NT Wright(oder auch Tom Wright) gehört zu einen der führenden neutestamentlichen Theologen und Leben-Jesu-Forschern weltweit. Auf unnachahmliche Art und Weise schafft es der Theologe dabei theologische Wissenschaft und Alltagschristsein zu verbinden. Jetzt erscheinen zwei seiner Bücher auf Deutsch, zum einen das theologische Grundsatzwerk „Jesus und der Sieg Gottes“ welches sich Jesus auf 864 Seiten im Kontext des Judentums des 1. Jahrhunderts nähert und wem das zu viel ist, die populärere Kurzfassung „Jesus. Wer er war, was er wollte und warum er für uns wichtig ist.“ Vom 24. bis 27. Januar spricht NT Wright auf dem “Neues wagen Kongress” des Ev. Gnadauer Verbandes, ich konnte jetzt schon mal kurz mit ihm reden.
Toby: Your translation of the NT (The Kingdom New Testament: A Contemporary Translation) was recently published in the UK. What was the response so far?
Tom: I think quite a lot of people have liked it. Of course, there are now many English translations available; but I know some churches have adopted mine for reading out loud in worship, and some teachers in schools and colleges have had their students study it. The reviews have been quite good, though of course you can’t please all the people all the time!
Why did you come up with yet “another” translation of the NT? What is special about your translation?
I was writing a series of popular commentaries on the whole New Testament, and we had to decide which version to print as part of the books. The trouble was that the commentaries were designed for people who didn’t normally study things in a scholarly way, and I didn’t want to confuse them by using an existing translation and then having to say ‘but verse 20 is wrong here because . . . ‘ So I decided to do my own translation all through. When the commentary series was finished, then of course I had a complete translation as well. The translation is meant to capture something of the fresh and lively feel of the original Greek, while being an accurate translation and not just a ‘paraphrase’. I have tried to use idiomatic and popular English and to avoid ‘churchy’ clichés. I have also frequently translated Christos, not as ‘Christ’ as though it was just a name, but as ‘Messiah’ or even ‘King’. But that leads to your next question . . .
Among Evangelicals in Germany we have a debate about the kingdom of God – some say, it is something that is yet to come and refers to “eternal life”. What is your opinion on that?
The phrase ‘kingdom of God’ did come to be used, at least by the third century I think, to mean ‘the place where God’s people go to be with him after their death’. But that is never what it means in the New Testament. Jesus taught his followers to pray that God’s kingdom would come on earth as in heaven, and the whole story of the four gospels is about how his life, and then his death and resurrection, made that happen. (By the way, the phrase ‘eternal life’ which you used has been misunderstood as well; to a first-century Jew it would mean ‘the life of the age to come’, which wasn’t thought of as ‘going to heaven when you die’ but as a new state of affairs for the whole world.) When the risen Jesus says, at the end of Matthew’s gospel, that he is now in charge on earth and in heaven, this means that the prayer has in principle been answered. Paul in 1 Corinthians 15 speaks of Jesus already reigning, fighting the continuing battle against sin and ultimately death itself. So there is a future aspect to the kingdom – we can’t reduce it to the present state of things – but equally it is a present reality. How this works becomes clear when we look at other early Jewish kingdom-movements, as I have explained in Simply Jesus . . .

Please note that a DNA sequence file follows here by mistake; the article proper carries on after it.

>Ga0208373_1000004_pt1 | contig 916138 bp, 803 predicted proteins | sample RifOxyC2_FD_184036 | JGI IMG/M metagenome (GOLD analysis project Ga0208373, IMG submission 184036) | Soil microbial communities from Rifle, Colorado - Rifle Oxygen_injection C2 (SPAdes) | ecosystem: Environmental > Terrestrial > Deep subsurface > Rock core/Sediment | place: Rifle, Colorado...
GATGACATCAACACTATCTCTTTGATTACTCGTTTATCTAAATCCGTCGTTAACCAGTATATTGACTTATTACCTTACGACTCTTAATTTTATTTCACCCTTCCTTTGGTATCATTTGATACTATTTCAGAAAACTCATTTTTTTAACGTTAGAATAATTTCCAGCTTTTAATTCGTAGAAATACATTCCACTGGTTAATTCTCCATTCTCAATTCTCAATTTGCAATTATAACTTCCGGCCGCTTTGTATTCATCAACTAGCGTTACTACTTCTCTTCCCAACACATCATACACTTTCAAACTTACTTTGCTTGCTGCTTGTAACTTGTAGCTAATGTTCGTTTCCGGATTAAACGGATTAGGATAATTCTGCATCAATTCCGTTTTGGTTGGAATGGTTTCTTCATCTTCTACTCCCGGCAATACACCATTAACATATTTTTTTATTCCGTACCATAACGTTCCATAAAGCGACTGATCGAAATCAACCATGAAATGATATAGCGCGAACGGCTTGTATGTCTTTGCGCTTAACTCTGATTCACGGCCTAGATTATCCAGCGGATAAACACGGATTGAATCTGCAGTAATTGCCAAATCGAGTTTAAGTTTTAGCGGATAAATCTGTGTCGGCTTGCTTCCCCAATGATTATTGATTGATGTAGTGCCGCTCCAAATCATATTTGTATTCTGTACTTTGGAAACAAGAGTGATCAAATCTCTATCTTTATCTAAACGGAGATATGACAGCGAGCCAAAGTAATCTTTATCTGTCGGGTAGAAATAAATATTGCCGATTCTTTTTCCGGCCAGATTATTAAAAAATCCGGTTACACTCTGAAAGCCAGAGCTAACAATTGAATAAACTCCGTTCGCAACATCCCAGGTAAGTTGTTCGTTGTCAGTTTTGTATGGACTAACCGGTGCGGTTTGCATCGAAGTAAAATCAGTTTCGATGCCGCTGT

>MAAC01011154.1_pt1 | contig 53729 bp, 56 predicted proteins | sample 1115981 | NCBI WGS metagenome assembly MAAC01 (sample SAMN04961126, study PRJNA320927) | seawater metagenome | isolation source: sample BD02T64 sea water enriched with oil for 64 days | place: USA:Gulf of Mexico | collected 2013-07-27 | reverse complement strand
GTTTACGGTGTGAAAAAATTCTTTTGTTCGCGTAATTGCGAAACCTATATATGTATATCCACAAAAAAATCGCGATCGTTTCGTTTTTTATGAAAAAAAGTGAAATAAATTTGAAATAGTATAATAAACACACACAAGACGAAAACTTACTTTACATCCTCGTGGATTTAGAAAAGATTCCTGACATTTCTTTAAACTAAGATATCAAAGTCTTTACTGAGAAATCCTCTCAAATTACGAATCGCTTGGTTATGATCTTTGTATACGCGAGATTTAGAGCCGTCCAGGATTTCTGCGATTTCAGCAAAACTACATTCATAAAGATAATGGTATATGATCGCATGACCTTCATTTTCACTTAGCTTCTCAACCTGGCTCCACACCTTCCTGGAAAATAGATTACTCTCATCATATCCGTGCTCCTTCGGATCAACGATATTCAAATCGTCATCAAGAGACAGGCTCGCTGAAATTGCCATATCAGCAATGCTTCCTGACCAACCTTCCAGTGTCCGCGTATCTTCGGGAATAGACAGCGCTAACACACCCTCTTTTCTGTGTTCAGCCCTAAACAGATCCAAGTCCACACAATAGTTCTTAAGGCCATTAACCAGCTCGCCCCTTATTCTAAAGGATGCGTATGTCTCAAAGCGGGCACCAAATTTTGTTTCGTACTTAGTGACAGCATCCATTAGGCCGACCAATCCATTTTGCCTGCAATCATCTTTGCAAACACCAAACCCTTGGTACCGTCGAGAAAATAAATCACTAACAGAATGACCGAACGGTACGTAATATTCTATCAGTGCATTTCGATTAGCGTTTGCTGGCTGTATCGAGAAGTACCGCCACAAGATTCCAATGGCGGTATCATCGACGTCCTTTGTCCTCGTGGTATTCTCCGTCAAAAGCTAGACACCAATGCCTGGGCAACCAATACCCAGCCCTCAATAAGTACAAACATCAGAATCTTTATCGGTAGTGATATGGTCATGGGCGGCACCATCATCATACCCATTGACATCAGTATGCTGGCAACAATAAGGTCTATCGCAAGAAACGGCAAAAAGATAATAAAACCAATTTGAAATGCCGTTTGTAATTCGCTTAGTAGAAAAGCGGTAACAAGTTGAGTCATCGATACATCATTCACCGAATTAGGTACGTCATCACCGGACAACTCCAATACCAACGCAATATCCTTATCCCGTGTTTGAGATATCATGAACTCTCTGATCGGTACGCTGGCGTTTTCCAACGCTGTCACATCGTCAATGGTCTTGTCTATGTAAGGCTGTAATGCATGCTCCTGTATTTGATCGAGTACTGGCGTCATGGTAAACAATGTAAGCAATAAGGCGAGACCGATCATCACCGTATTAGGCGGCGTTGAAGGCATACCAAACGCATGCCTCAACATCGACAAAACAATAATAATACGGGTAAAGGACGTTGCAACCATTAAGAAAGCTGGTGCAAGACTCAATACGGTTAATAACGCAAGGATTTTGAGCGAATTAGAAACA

You will come to Germany in two weeks for the congress called “Neues wagen” and will speak in front of 2500 people. What will you talk about?
I will be talking about those same themes, the Kingdom of God and society. First we have to understand afresh the way in which, in the Bible, there is a strong sense of God actually defeating the powers of evil and launching his own kingdom – through Jesus and particularly his suffering and death. This demands that we rethink the very notions of power and kingdom themselves, which the gospels again and again help us to do. Only when we have done that can we recognize the ways in which God’s kingdom makes its way in the world today. We in our confused western culture need urgently to get clear on all this.
Two of your Jesus-books will be published in Germany this week: “Simply Jesus” and “Victory of God”. Why are these books worth reading?
I think many Christians have grown up with a view of Jesus which floats in mid-air somewhere: we know he is our savior, our friend, our lord, but we have never come to terms with who he really was as a first-century Jew announcing God’s kingdom and dying to bring it about. My hope is that reading these books – Simply Jesus is much more recent, and also much shorter! , but Jesus and the Victory of God gives you the larger and fuller overall picture – will have the effect for many people that you get when you swap an old, fuzzy, black and white television for a sharp, clear colour TV. Often when I’ve lectured about Jesus people have said that was the effect on them. To put it another way, we have allowed the ‘Jesus of History’ to become separated from ‘the Christ of faith’. I have tried to show that when we really do the history – not just by negative assumptions, but really reconstructing what we actually know of Palestine in Jesus’ day – the real Jesus can be seen as it were in colour, in three dimensions. And he is just as compelling today as he was then!
Thanks for the interview
You’re welcome! See you soon!